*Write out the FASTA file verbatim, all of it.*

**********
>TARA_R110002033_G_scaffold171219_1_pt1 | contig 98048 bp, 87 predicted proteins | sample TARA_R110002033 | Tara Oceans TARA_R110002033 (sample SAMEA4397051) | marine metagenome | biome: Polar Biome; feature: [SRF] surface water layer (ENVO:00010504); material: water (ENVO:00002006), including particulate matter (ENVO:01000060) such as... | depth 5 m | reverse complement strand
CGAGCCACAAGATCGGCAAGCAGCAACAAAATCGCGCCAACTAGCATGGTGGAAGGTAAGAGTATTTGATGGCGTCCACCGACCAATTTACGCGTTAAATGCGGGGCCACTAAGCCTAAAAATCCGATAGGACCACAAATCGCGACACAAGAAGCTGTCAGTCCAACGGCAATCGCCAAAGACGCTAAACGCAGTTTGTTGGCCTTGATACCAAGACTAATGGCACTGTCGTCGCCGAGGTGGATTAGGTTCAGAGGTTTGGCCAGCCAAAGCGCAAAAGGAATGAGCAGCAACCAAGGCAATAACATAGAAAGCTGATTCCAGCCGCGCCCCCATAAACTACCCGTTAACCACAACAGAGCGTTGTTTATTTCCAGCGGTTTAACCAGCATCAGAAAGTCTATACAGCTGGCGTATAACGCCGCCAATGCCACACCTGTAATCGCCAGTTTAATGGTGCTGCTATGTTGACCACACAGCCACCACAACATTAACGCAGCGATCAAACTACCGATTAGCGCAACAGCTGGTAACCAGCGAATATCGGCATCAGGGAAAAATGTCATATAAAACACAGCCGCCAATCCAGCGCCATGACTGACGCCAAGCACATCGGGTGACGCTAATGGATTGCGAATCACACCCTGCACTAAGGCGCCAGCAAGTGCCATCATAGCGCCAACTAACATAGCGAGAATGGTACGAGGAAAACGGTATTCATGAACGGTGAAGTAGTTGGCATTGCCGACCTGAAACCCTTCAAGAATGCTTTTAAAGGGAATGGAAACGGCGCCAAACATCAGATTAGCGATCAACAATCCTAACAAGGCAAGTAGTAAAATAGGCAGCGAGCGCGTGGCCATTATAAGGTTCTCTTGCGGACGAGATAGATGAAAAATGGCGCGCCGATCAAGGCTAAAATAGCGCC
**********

>TARA_R110002033_G_scaffold171219_1_pt1 | contig 98048 bp, 87 predicted proteins | sample TARA_R110002033 | Tara Oceans TARA_R110002033 (sample SAMEA4397051) | marine metagenome | biome: Polar Biome; feature: [SRF] surface water layer (ENVO:00010504); material: water (ENVO:00002006), including particulate matter (ENVO:01000060) such as... | depth 5 m | reverse complement strand
CGAGCCACAAGATCGGCAAGCAGCAACAAAATCGCGCCAACTAGCATGGTGGAAGGTAAGAGTATTTGATGGCGTCCACCGACCAATTTACGCGTTAAATGCGGGGCCACTAAGCCTAAAAATCCGATAGGACCACAAATCGCGACACAAGAAGCTGTCAGTCCAACGGCAATCGCCAAAGACGCTAAACGCAGTTTGTTGGCCTTGATACCAAGACTAATGGCACTGTCGTCGCCGAGGTGGATTAGGTTCAGAGGTTTGGCCAGCCAAAGCGCAAAAGGAATGAGCAGCAACCAAGGCAATAACATAGAAAGCTGATTCCAGCCGCGCCCCCATAAACTACCCGTTAACCACAACAGAGCGTTGTTTATTTCCAGCGGTTTAACCAGCATCAGAAAGTCTATACAGCTGGCGTATAACGCCGCCAATGCCACACCTGTAATCGCCAGTTTAATGGTGCTGCTATGTTGACCACACAGCCACCACAACATTAACGCAGCGATCAAACTACCGATTAGCGCAACAGCTGGTAACCAGCGAATATCGGCATCAGGGAAAAATGTCATATAAAACACAGCCGCCAATCCAGCGCCATGACTGACGCCAAGCACATCGGGTGACGCTAATGGATTGCGAATCACACCCTGCACTAAGGCGCCAGCAAGTGCCATCATAGCGCCAACTAACATAGCGAGAATGGTACGAGGAAAACGGTATTCATGAACGGTGAAGTAGTTGGCATTGCCGACCTGAAACCCTTCAAGAATGCTTTTAAAGGGAATGGAAACGGCGCCAAACATCAGATTAGCGATCAACAATCCTAACAAGGCAAGTAGTAAAATAGGCAGCGAGCGCGTGGCCATTATAAGGTTCTCTTGCGGACGAGATAGATGAAAAATGGCGCGCCGATCAAGGCTAAAATAGCGCC